Three Poems from Rage of Fire
This can even be read as a ghost story. The naked rows of mountains stare blankly at the sky, like white-haired ascetics. This hill station fogged in mystery, as if the subconscious peeps now and then. Horses fly—one after the other—from the streets to the evening skies. How have Pashupati babu, Jaya De Sarkar and Bishal Chhetri been? Ghost is past . . . shadows. The year 1984 is a ghost. Can living memories be called ghosts?
Mohanraj Subba walks in his western outfit with Duke, the Alsatian. Both are dead. Only shadows remain. O the Mountain Lord! How much of illusion shrouds these foggy streets, the wild plants, the caves? How much of reality pervades?
Let us take a break from the slaughterhouse and move towards Tuesday. A storm is approaching. Shut the windows. A pond. A cycle. A ruined church. Stopped, headless watch. Does any mridanga-player live in this city? I wish to write right here, like an old play, a dance-melody within brackets. Or in an aside. However, there’s a lot of water between the preface and the curtain call. Some tears, some rains. Formless. In that vacuum, I hear only the sound of chisels. Wish, if a sleeping child’s face could be edged! On midnights constructed with dog-barks, sound of trains and smell of candles, I devour darkness, and belch thunderously. Mountain peaks break. Land cracks. Meeting is organised in Geneva regarding the ensuing catastrophe. Hail, Sitangshu babu! Talk about the sea. Is the tornado visible from the hotel room?
The reader is bored by witnessing my idle lying. Something like the moon has risen in the sky. Whispering shadowy figures are walking by the road. I had been waiting long years to capture the moment of falling asleep. Just like the prey chases the huntsman, or the hunter runs after the catch. I fail each time. Only deep embrace pervades. A play, in abysmal unconscious waters. Mutilated child, raped minor, nude, standing amidst the forests . . . return in refrains in my dreams. A pair of broken spectacles lie beside the armoured camp. Insane Ibrahim is laughing at the bloody kite. Shyamsundar kaka, tell me, where does the lane end? On solid walls or wider roads? Where will this gibberish, repentance, conversation reach? I bag a sunny day and enter the bank. That was the day of the centenary celebrations of the national victory of war. So, clothes, the tattered sandals, even the bag were drenched in the rains. The neighbour arrived at the reader’s house. With a vial of nerve-stimulating drugs. I am snatching that away, with the misnotion of awakening. Wait, my phantom and I will gradually be able to stand up. We will run. So will my writings.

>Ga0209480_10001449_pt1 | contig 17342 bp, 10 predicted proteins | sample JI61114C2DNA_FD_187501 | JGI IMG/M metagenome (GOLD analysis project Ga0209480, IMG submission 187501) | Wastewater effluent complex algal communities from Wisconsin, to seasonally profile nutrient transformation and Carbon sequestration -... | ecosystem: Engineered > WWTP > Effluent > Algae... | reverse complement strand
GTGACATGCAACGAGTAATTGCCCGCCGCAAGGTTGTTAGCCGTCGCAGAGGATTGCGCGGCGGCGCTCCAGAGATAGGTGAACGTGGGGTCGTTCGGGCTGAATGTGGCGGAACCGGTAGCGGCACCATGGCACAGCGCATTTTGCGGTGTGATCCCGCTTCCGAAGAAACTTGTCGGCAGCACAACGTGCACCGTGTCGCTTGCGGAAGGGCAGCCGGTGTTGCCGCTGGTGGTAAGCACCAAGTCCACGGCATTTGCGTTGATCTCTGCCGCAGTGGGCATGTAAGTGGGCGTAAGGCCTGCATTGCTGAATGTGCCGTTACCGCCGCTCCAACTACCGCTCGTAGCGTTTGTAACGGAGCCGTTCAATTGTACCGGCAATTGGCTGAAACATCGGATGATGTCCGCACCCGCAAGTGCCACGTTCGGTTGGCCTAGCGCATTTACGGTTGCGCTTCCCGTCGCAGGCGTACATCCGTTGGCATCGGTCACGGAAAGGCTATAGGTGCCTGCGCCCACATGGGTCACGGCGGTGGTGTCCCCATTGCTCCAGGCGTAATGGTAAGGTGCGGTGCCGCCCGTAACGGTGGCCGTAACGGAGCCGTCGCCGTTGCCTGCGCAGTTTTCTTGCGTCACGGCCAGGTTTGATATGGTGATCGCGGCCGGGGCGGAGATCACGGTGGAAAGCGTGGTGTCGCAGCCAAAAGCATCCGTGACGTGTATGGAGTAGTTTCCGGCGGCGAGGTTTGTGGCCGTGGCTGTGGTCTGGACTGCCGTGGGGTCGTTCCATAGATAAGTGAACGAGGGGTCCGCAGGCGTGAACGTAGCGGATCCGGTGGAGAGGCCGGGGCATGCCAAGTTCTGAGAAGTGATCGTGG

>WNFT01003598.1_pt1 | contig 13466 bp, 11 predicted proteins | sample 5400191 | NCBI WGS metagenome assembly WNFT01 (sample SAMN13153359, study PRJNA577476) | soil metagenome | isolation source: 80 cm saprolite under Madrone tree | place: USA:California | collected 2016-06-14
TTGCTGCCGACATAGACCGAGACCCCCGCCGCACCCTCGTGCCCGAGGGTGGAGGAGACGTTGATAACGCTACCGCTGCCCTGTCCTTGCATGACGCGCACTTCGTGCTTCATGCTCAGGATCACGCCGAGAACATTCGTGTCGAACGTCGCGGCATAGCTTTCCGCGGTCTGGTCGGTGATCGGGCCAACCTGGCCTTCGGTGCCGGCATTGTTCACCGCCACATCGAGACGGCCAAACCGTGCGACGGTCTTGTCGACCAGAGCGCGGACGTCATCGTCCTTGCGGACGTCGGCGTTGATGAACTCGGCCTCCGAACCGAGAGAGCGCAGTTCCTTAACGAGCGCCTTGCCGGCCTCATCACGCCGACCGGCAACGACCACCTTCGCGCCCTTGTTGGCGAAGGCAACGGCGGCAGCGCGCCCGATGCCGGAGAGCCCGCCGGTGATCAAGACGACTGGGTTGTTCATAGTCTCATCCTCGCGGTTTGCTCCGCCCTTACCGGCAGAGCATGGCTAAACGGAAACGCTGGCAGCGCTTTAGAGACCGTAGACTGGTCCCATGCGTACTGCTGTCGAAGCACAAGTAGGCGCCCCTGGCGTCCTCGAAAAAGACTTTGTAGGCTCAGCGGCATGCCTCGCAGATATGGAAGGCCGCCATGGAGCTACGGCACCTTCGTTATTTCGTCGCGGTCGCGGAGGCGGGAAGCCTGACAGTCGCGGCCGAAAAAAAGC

Translated from the Bengali by Hriya Banerjee
Aveek Majumder (b. 1965) is an esteemed Bangla poet and literary critic from Kolkata, India. He has authored more than twelve books of poems, including a collection of selected poems, published by well-known publishers in West Bengal. He takes keen interest in Tagore’s creative expressions, and his critical essays focus on literature, history and culture. He has edited seminal books on Indian literature and poetry. He has also translated Indian literature into Bangla. He received the prestigious Sudhindranath Dutta Award for Poetry in 2021. He has been a teacher of Comparative Literature at Jadavpur University since 1996.
Hriya Banerjee is a PhD research scholar at the Department of Comparative Literature, Jadavpur University, and assistant professor of English at Netaji Subhash Engineering College, Kolkata. Her areas of research and publication are popular culture, modern Indian literatures, Tagore studies, translation studies and literary urban studies. She has worked as a language expert at the University of Calcutta for a research project titled “A Survey of Bengali Language in India”. Hriya has a deep-rooted passion for the performative arts and is a trained Rabindra sangeet singer.